Why emerging market debt?
- Transition from fixed to floating-rate currencies has reduced risk through increased monetary flexibility
- Over-dependence on commodities has gradually decreased with continued economic growth and diversification
- Debt is now primarily raised locally, reducing the risk of adverse currency fluctuations
- Healthy demographic trends serve as a positive indicator of future growth
- Lower yields on sovereign debt signal increased investor confidence in the financial stability of emerging markets
- Historically, returns have outpaced those of developed nations and are projected to continue to do so for the foreseeable future
Considering the above arguments, investors may feel drawn to the emerging markets. Obviously, this is no new phenomenon.
The allure of high returns and explosive growth may once more capture the imagination of investors in developed nations, most of whom are tired of scraping 25 basis points from the U.S. two-year note. Who can blame them? Exciting investment opportunities in exotic lands hold greater intuitive appeal – and make for better dinner party conversation – than do historically low yields.
Investment in emerging market debt holds several advantages. First, investors gain exposure to the performance of emerging economies without taking on the company-specific risk of equities. For fixed-income investors, this means that sovereign debt is a far safer bet than emerging market corporates, as many companies located in these countries still struggle with corruption, fraud and insufficient oversight.
Locally-denominated debt also offers unique value in the form of currency diversification. If the underlying currency appreciates relative to the dollar, investors will see even higher returns. The downside, of course, is that a strengthening dollar will diminish returns of a locally-denominated bond. In all likelihood, however, your current portfolio is probably entirely denominated in U.S. dollars so some exposure to foreign currencies should prove advantageous.
Investors interested in locally-denominated debt may consider iShares Emerging Market Local Currency Bond Fund (LEMB), which currently invests 79.75% of its assets in the relative safety of sovereigns. The fund’s largest positions are in South Korea, Poland, Thailand and Columbia with significant stakes also in South Africa, Indonesia, Malaysia and Brazil.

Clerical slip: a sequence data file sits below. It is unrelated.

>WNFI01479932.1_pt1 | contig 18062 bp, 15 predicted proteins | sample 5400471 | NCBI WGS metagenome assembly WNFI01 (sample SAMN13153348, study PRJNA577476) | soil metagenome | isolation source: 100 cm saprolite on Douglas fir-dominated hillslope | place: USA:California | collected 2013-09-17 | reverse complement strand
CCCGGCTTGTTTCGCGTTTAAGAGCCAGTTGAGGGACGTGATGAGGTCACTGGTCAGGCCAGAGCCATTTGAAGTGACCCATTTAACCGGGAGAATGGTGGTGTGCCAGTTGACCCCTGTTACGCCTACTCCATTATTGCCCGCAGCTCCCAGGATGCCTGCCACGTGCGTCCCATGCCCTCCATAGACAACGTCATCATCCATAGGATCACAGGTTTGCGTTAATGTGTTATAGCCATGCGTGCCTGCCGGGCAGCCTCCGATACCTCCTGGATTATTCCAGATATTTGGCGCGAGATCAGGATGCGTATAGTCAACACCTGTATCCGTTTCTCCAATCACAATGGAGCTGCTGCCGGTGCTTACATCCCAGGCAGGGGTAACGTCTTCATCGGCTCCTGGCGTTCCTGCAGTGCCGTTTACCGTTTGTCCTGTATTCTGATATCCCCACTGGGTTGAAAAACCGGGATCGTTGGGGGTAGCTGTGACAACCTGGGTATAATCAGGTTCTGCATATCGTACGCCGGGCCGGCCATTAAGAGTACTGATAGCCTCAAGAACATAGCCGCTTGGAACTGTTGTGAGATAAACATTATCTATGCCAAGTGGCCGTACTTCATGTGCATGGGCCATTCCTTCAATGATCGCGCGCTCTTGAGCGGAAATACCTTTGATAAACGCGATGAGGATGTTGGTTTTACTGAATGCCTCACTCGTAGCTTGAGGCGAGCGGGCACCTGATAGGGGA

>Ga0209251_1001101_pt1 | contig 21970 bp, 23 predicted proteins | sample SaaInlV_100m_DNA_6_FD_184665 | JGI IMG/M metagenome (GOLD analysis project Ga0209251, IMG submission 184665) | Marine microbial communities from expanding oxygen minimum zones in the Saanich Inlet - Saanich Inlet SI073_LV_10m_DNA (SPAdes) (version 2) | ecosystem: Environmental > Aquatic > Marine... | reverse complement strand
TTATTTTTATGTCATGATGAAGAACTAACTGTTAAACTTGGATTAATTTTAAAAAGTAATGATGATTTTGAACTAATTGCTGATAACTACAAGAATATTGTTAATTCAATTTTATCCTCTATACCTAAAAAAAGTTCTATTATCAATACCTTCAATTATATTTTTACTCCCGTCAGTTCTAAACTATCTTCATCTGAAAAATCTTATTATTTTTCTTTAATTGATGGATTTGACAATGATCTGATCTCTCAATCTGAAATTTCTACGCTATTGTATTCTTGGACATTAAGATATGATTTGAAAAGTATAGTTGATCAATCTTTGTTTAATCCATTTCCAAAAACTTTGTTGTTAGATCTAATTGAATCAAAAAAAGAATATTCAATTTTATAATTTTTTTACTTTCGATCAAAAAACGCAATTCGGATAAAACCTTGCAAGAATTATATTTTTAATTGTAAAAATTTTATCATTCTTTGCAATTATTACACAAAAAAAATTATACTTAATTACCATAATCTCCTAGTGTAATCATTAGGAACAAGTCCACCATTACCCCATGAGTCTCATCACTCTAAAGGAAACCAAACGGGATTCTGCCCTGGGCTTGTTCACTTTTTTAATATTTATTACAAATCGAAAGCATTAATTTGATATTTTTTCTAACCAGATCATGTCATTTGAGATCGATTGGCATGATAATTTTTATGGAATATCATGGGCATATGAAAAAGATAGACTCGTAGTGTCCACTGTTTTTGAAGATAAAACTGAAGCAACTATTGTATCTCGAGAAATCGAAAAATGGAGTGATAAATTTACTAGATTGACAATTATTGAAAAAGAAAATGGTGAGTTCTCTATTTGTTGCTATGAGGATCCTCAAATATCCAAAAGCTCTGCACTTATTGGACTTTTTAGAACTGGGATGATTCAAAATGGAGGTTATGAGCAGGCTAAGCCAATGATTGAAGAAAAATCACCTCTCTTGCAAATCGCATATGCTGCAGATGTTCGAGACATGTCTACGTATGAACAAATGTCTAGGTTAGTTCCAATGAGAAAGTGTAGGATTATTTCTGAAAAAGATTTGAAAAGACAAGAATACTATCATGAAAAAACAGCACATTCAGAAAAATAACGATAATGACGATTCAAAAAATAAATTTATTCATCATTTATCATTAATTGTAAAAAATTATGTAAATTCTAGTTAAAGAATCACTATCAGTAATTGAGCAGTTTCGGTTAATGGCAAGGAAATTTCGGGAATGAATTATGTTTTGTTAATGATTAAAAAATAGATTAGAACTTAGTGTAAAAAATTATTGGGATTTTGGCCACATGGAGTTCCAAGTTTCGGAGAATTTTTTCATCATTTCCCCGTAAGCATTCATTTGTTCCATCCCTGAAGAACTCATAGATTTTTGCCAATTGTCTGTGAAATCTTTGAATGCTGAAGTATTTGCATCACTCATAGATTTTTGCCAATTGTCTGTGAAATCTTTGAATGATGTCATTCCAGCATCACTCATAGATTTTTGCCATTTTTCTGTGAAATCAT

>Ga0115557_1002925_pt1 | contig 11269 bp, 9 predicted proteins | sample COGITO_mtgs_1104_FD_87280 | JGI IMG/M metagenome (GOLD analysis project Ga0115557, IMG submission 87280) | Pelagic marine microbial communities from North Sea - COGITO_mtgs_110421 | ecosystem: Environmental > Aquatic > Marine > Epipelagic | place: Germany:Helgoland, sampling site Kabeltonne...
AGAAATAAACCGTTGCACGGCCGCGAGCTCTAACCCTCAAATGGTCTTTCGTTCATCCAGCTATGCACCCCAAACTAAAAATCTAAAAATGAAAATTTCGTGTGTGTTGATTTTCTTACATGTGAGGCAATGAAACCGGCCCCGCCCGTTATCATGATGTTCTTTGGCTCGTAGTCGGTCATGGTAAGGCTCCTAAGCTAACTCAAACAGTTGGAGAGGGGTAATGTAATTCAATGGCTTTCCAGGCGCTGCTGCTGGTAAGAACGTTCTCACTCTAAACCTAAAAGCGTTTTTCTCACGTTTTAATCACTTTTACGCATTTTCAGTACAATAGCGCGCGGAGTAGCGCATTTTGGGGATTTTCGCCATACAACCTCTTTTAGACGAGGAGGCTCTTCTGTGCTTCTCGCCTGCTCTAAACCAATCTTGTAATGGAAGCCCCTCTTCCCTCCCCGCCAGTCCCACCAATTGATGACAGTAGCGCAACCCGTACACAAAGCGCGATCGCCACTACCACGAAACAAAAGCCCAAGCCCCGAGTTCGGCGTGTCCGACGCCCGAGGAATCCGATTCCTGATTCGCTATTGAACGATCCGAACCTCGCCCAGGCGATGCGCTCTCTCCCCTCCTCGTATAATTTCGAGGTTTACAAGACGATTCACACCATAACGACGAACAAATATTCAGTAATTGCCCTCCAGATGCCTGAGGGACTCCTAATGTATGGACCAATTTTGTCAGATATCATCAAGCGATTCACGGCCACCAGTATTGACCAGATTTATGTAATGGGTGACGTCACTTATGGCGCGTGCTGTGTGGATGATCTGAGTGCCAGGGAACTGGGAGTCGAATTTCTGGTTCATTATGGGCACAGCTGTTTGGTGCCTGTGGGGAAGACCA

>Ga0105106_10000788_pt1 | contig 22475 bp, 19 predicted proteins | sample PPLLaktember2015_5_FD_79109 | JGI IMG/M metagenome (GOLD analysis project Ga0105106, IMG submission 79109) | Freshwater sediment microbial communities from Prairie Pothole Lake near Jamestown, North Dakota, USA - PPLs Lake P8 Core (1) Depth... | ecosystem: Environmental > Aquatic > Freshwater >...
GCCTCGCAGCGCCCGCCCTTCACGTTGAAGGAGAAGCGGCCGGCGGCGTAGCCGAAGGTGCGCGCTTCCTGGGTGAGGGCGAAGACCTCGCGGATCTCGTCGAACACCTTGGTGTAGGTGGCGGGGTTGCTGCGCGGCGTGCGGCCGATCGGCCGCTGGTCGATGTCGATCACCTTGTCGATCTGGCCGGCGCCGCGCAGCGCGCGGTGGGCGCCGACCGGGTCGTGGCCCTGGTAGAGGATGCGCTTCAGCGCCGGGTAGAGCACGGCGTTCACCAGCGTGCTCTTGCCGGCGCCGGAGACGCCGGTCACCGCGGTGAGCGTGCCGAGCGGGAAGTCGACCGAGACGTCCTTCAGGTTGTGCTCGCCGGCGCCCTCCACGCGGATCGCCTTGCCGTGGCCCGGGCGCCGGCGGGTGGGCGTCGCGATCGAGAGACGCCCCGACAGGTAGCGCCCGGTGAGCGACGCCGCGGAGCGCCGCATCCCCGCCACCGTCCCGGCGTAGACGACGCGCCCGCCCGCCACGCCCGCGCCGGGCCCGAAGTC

Considering its top-heavy structure – 44.52% of total assets are in the top 10 holdings – and inexplicably large exposure to Poland and South Korea (36.76% and 31.65%, respectively) this fund is far less attractive than the much larger WisdomTree Emerging Market Local Debt Fund (ELD). According to the Morningstar report, WisdomTree’s fund is actively managed and “implements a tiering strategy that attempts to put more assets in countries that maintain strong fiscal discipline.” The five countries currently represented in the top tier are Indonesia, Brazil, Mexico and Malaysia. This fund is also more diversified than LEMB, with its top 10 holdings only accounting for 28.11% of total assets.
Additionally, the average duration of holdings in the fund is 4.71 years, slightly lower than the 4.90 year average duration for funds in the same category (Source: Etrade). This is beneficial because interest rate hikes have a more muted impact on funds with lower average durations.
By raising debt internally, emerging market governments are signaling a desire to reduce dependence on foreign investment. There are numerous benefits to this approach, perhaps most significantly the mitigation of risk from adverse currency movements. A drop in U.S.-denominated bond issues will help emerging market nations avoid a repeat of the 1997 Asian financial crisis, when the appreciation of the dollar – relative to local Asian currencies – made repayment to international creditors far more costly than originally anticipated. Furthermore, the impact of shifts in global sentiment regarding the country’s investment climate will be muted, increasing stability and reducing the likelihood of large-scale selloffs.
Even with these positive developments, investors should still be well-informed of the risks associated with emerging markets. These include credit risk, political risk, FX risk, and – perhaps most significantly – regulatory risk. As developing nations seek to shed external perceptions of fraud and corruption, regulatory burdens on companies will likely increase substantially. While this may dampen returns for equity investors, sovereign debt investors should benefit from the increased economic stability.
Despite continued uncertainty about the state of the global economy, the general outlook on emerging markets remains cautiously bullish. Led by Indonesia and the Philippines, yields on emerging market sovereign debt have dropped steadily in the past 1.5 years, indicating an increase in investor confidence. Healthy demographic trends and a decreased reliance on commodity exports have helped make emerging markets an attractive investment opportunity, especially in the fixed-income markets where risk is significantly less pronounced than in equities.
Additionally, the IMF projects that annual GDP growth of emerging and developing economies will continue to outpace U.S. and overall world growth rates at least through 2015. Those interested in gaining exposure to the emerging markets without absorbing the risks of equity should carefully consider investment in locally-denominated ETFs.